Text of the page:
Parade of shame

PUBLISHED : Wednesday, 13 December, 2006, 12:00am
UPDATED : Wednesday, 13 December, 2006, 12:00am

When it comes to grabbing public attention, Shenzhen police have got the knack. They managed to stir up a nationwide debate last month and get themselves into newspaper headlines around the world. Police in the Futian district raised eyebrows on November 29 when they dressed 100 arrested prostitutes and their clients in bright yellow and paraded them in the streets. They used loudhailers to read out their personal details and the misdeeds they were accused of committing.


The spectacle attracted thousands of watchers and was widely reported by the mass media, including the BBC and The Washington Post. It also triggered a nationwide debate and heavy criticism. Many people wrote to newspapers and internet sites, attacking the practice as 'illegal and barbaric'. The Ministry of Public Security ordered an investigation into the incident.


Lawyers and academics noted that using public humiliation as a form of punishment has been banned by the People's Supreme Court since 1988. They questioned the legitimacy of the police action and denounced it as a brazen violation of privacy and human rights.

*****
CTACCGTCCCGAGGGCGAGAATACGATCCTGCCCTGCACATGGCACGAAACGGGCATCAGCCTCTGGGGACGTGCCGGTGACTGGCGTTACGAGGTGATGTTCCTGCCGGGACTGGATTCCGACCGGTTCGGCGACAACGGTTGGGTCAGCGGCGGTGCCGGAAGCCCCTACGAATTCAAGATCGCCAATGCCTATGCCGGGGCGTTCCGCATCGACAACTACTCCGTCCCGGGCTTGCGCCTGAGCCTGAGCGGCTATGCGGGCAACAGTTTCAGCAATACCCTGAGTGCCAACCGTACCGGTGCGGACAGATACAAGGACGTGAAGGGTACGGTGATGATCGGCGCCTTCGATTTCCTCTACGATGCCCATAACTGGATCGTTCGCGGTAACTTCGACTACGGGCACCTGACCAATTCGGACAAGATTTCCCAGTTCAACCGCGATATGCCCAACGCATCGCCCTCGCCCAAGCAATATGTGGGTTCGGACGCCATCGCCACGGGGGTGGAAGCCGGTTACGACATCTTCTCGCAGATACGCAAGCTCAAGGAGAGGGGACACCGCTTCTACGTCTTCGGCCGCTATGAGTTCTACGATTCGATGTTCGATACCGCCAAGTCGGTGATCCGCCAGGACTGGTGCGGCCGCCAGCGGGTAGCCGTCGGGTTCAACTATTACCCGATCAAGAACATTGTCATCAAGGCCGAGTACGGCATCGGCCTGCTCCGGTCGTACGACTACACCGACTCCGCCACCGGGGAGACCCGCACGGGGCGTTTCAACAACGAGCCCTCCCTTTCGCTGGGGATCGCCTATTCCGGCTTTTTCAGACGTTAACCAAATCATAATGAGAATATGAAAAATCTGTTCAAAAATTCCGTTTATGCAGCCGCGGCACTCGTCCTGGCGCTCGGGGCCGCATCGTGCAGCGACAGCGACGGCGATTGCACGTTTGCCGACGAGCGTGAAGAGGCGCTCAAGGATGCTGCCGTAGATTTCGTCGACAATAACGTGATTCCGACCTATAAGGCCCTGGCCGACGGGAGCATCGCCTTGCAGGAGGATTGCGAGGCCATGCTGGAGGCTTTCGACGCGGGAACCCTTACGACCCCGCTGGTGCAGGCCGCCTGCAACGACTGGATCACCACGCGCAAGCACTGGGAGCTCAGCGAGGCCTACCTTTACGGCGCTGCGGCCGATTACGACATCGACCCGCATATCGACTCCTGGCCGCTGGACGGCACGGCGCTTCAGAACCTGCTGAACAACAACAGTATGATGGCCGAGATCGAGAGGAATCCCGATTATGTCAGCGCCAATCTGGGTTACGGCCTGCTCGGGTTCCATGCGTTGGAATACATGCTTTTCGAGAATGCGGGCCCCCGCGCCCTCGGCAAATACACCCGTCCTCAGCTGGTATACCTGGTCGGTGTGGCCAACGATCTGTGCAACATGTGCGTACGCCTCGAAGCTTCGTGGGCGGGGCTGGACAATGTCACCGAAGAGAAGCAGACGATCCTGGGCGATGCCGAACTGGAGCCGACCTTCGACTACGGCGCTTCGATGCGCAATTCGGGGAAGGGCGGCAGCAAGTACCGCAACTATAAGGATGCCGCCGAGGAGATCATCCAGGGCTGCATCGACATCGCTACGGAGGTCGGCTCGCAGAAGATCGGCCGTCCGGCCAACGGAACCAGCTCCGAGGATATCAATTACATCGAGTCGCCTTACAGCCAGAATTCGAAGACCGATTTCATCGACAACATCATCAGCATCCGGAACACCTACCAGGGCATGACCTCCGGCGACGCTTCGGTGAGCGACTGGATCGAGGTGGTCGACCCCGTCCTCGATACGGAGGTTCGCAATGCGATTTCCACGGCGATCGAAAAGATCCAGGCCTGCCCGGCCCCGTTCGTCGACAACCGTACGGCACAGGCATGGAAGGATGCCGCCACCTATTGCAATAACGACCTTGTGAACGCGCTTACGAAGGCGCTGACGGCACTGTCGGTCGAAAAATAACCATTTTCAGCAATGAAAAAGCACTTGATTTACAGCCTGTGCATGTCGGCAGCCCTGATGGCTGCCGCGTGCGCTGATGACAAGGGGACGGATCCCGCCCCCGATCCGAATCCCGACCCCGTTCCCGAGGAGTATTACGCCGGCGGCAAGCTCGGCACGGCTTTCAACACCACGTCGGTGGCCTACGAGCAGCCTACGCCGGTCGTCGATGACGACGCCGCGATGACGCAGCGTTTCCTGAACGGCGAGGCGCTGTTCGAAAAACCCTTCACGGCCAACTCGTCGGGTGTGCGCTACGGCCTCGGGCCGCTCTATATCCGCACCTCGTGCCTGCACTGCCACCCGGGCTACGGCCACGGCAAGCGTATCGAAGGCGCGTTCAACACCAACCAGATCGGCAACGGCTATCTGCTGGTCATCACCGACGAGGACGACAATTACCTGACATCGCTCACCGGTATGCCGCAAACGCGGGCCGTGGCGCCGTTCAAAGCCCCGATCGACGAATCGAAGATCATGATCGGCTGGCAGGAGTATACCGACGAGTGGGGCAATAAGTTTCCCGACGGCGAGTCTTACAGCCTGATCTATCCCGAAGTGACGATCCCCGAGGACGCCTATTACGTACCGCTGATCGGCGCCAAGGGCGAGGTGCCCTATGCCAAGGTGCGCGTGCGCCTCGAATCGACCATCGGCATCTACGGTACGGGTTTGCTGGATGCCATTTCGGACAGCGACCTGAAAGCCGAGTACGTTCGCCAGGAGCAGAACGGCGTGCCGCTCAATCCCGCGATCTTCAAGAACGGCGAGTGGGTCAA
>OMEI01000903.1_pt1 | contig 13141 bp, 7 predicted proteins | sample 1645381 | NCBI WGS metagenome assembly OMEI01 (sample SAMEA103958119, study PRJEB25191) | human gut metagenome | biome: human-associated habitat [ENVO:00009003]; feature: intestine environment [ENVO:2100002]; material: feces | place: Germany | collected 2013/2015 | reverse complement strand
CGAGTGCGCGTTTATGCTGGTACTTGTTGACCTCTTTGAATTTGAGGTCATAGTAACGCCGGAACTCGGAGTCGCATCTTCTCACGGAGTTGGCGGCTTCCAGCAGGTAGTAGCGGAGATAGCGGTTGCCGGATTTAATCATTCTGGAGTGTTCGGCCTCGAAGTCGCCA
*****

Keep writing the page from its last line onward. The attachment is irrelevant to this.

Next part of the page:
Shenzhen authorities so far have refused to bow to the criticism, insisting that the shame tactic was 'highly effective' in stopping the rampant, illegal sex trade. One Futian official told local reporters in private that he was surprised by the public reaction: 'Our police have from time to time used public parades to fight crimes and educate the public,' he said. 'Why did you people get so upset this time?'


There are plenty of reasons. But most importantly, many people are angry because the majority of those who were publicly humiliated were prostitutes - the most exploited victims in the illegal sex trade. Many of these young women are from the countryside. The surplus of rural labour and low education levels due to traditional discrimination against girls prevents many from making a living in their home towns. Many move to big cities like Shenzhen and Guangzhou in the hope of finding a better life. Sadly, many have to sell themselves to scratch out a meagre existence.


Underprivileged, widely despised and lacking even the most basic rights, the prostitutes are often vulnerable to all sorts of bullying and abuse. Stories of how they are extorted, abused and even tortured by triads and corrupt officers are common in Shenzhen. Yet they are often blamed as the source of social evils and crimes.


Because of its unique history and geographical location, Shenzhen has the unfortunate reputation as China's den of vice. It is easy to understand why the government is so eager to get rid of this bad image as the city seeks to become an international city. But, by resorting to this Cultural Revolution style of humiliating punishment, the authorities have shot themselves in the foot.


 
 
 
 

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